Student Activists Rally at Weekend on the Square


Sayer Devlin

Student activists gather on the staircase of the Kimmel Center for University Life during Weekend on the Square to protest for a meeting with the Board of Trustees

Alex Domb, Deputy News Editor

On Saturday afternoon, NYU Admissions Ambassadors greeting prospective students had to yell over the chanting of about 50 student activists occupying the opening staircase in the Kimmel Center for University Life.

Activists who attended the rally protested NYU administration’s recent rejection of the Student Labor Action Movement and NYU Divest’s demand for an open town hall meeting with administrators and trustees, and demonstrated in favor of other causes. Attendees represented several student organizations, including SLAM, Divest, Jewish Voice for Peace, Students for Justice in Palestine and Incarceration to Education Coalition.

Hundreds of prospective students and their families visiting NYU for its annual Weekend on the Square stopped to watch the rally and take videos of activists. Additional public safety officers were deployed to ensure that visitors could enter and exit the building easily. Despite the noise, admissions ambassadors supported the demonstration, often clapping in response to rally cries and dancing along to the activists’ chants.

“I’m glad they’re here,” said Admissions Ambassador and Tisch sophomore Mariyea Jackson. “I feel like prospective students should feel comfortable knowing that they can come to a campus and have the right to use their voices as students.” 

Prospective students and their guests walk up and down the steps of the Kimmel Center of University in the midst of activists protesting for a town hall meeting with trustees.

Saturday’s rally was the first major student demonstration since SLAM and Divest occupied Kimmel for 36 hours earlier this week, which ended after administrators threatened suspension, removal from housing and loss of financial aid. NYU administrators have said they support students’ right to speak freely but that, by occupying Kimmel past its closing time, they interfered with university operations and forced security to work overtime.

Social and Cultural Analysis professor Andrew Ross, who rallied in solidarity with activists, said it was wrong of the administration to threaten students.

“At most university campuses, the student center is considered to be a sanctuary for student action and student free speech, but apparently some highly paid NYU administrators didn’t get that memo,” Ross said. “The habit we’ve seen this week of threatening punitive action against students is a habit that really needs to be stamped out here at NYU.”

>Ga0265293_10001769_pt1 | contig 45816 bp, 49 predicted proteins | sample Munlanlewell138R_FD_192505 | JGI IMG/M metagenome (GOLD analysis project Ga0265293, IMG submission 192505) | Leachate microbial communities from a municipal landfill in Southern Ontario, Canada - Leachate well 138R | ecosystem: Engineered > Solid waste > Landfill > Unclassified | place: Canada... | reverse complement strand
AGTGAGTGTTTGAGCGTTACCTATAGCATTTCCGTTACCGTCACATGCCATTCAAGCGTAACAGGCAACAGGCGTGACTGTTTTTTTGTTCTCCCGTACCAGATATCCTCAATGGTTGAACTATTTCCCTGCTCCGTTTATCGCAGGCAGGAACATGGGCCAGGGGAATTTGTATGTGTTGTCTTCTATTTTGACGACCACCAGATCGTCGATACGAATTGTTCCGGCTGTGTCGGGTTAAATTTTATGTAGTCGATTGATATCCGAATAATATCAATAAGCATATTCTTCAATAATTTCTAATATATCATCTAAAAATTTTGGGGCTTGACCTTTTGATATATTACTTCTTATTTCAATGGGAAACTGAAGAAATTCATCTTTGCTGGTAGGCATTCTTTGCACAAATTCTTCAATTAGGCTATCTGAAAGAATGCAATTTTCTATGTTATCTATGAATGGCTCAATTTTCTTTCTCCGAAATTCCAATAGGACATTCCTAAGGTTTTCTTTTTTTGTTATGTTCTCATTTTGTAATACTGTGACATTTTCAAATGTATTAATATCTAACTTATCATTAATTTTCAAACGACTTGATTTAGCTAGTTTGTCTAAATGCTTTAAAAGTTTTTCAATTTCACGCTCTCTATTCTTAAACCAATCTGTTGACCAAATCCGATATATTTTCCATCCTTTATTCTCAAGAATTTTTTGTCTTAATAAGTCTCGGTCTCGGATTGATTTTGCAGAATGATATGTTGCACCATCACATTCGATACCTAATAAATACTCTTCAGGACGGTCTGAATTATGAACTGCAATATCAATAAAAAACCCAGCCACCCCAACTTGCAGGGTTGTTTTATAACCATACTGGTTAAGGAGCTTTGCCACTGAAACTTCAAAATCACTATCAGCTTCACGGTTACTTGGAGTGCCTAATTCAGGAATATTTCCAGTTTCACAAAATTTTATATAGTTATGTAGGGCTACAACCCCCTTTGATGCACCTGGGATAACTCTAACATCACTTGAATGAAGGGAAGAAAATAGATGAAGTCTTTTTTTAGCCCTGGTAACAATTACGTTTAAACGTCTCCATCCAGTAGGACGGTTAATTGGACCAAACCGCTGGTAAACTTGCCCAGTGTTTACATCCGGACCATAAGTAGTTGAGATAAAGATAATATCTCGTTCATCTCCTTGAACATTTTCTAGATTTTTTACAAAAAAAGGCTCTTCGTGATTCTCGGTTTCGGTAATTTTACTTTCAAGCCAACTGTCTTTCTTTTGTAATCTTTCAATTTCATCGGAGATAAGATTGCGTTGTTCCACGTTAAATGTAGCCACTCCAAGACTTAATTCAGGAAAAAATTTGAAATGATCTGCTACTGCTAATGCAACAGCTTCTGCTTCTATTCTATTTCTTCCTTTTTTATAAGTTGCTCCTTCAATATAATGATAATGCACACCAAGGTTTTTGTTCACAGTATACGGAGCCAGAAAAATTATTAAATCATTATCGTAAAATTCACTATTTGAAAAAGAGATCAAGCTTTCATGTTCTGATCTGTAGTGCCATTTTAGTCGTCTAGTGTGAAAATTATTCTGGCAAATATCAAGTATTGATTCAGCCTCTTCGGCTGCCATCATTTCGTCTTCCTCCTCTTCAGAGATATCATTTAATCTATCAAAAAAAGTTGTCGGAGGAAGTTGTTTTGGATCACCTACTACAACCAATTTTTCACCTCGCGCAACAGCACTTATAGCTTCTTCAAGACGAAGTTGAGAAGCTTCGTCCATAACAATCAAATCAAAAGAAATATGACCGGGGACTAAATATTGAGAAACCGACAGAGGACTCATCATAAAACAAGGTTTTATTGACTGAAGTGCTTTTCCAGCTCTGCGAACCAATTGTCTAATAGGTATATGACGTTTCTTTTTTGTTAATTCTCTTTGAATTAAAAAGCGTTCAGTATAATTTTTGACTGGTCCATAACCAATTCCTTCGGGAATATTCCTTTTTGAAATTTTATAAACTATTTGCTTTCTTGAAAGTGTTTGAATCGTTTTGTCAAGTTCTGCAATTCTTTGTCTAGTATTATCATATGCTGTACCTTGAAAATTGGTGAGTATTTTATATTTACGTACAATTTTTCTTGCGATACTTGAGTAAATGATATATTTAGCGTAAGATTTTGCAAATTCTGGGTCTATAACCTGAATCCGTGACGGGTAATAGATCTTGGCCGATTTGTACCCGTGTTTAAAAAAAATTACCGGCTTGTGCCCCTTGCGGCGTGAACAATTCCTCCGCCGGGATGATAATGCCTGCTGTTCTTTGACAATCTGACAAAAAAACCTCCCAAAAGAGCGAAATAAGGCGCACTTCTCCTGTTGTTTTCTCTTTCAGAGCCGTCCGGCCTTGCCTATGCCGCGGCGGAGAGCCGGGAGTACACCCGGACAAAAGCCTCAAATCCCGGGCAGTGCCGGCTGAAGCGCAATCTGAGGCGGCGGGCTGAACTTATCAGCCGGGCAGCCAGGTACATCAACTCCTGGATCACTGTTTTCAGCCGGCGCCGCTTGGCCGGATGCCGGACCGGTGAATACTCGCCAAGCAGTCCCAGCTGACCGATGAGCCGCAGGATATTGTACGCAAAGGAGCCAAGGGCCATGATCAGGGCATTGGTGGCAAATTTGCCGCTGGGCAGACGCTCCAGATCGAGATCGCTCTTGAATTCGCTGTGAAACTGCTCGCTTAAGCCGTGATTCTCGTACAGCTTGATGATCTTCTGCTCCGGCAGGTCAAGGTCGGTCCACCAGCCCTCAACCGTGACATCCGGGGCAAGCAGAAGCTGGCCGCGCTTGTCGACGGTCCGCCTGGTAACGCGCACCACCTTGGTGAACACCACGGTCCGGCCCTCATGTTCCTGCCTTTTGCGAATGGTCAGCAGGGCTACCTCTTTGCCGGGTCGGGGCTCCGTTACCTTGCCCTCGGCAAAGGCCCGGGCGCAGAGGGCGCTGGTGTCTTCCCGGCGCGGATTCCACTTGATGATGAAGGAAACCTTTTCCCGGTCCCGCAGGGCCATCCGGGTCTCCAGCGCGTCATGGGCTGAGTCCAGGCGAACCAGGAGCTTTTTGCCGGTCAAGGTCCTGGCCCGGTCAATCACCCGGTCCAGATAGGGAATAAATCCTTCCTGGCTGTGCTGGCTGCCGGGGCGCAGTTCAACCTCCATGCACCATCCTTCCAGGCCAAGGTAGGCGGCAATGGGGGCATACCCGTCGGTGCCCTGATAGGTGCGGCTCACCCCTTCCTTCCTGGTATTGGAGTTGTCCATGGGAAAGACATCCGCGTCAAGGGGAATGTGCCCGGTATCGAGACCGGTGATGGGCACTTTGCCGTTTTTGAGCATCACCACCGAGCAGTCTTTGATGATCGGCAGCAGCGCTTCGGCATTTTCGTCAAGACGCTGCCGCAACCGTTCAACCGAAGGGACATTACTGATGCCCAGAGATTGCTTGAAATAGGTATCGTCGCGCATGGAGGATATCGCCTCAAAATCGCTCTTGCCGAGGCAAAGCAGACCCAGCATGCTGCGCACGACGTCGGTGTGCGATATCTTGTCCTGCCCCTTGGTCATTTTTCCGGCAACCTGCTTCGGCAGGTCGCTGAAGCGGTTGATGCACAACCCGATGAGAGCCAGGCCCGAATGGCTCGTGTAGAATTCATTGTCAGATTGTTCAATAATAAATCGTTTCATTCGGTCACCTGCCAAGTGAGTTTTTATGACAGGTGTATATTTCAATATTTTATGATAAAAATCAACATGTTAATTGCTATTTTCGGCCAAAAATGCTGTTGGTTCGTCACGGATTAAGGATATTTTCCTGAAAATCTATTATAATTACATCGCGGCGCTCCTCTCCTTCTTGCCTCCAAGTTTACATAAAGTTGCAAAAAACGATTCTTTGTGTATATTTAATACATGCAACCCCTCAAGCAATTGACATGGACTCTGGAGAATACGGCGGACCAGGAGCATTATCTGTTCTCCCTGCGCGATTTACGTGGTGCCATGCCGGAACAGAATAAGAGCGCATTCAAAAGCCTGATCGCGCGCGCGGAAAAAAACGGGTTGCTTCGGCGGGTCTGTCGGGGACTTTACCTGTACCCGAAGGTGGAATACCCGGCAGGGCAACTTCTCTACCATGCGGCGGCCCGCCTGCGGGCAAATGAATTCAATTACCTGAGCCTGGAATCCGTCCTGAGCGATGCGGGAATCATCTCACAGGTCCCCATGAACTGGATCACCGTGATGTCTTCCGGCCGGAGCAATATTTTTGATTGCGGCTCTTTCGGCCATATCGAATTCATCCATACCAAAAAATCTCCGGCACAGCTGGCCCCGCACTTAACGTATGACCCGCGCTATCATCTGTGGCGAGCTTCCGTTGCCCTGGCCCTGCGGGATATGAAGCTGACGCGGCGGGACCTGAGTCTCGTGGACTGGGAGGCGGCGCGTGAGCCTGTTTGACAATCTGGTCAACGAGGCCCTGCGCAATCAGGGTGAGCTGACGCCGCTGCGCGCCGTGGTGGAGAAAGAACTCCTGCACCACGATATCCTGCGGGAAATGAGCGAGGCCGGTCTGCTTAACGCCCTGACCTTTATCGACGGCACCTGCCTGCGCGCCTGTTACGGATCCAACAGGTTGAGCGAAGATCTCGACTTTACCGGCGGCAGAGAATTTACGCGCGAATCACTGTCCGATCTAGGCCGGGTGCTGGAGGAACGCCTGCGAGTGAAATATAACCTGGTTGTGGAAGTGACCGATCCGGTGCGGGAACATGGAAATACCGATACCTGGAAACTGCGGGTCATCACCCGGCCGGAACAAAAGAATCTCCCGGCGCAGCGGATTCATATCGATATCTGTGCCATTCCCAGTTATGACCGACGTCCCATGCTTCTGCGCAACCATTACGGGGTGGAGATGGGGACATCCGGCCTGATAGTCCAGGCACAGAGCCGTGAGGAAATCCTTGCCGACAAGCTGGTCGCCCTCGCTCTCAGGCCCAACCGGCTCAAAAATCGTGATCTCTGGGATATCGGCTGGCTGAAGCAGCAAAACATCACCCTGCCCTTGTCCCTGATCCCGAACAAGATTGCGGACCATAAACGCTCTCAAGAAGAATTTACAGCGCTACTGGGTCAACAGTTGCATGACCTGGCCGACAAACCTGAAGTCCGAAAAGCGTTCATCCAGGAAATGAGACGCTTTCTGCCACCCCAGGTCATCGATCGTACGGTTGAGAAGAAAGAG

CAS sophomore Rafaela Siewert believes that NYU deceives students about its values.

“When I came to NYU, it promoted itself as this very progressive university in everything that happens, but I learned that’s not really the truth,” Siewert said. “Behind closed doors, a lot of really conservative decisions are being made that are going to affect us and not the decision makers themselves.”

Sayer Devlin
On the steps inside the Kimmel Center for University Life, a student activist holds a sign that reads, “NYU would rather suspend students than speak to them #TrusteeTownHall.”

In 2015, the Student Senators Council and the University Senate passed a resolution that called on NYU to divest from fossil fuels. The Board of Trustees struck down the resolution over a year later. Activists have spoken out against trustees for their ties to the fossil fuel industry, involvement with allegedly predatory student loan companies and close relationships with President Donald Trump.

Gallatin sophomore Stephanie Rountree, directly addressing Chairman of the Board of Trustees and NYU alumnus William Berkeley, criticized NYU for not providing more financial aid to students.

“William Berkeley, get the f-ck off the Board,” Rountree said. “If you’re going to do stuff with my money, you’re going to have to give me at least two hours. Look me in the face and tell me why I don’t deserve more financial aid, why more people at this school don’t deserve financial aid.”

Ross, an active member of the American Association of University Professors, said he and a number of other professors are preparing to confront the administration in response to the disciplinary threats levied against SLAM and Divest.

“We drafted a letter to administrators this week reminding them that these are issues that are of instrumental interest to everyone on campus,” Ross said. “Everyone is affected when there are potential violations of academic freedom, and this heavy-handed threat to punish students for their exercise of free speech is a potential violation of academic freedom.”

While the organizations attending the rally support various causes, all attendees rallied in favor of increased transparency and shared governance, taking aim at the Board of Trustees.

“The Board is completely unaccountable,” Siewert said. “There is no way we can contact them realistically and frequently, and that is insane to me because they are supposed to be representing us. Obviously, not the entire student body is here, but we’re fighting for them, for ourselves and for future generations.”


Email Alex Domb at [email protected].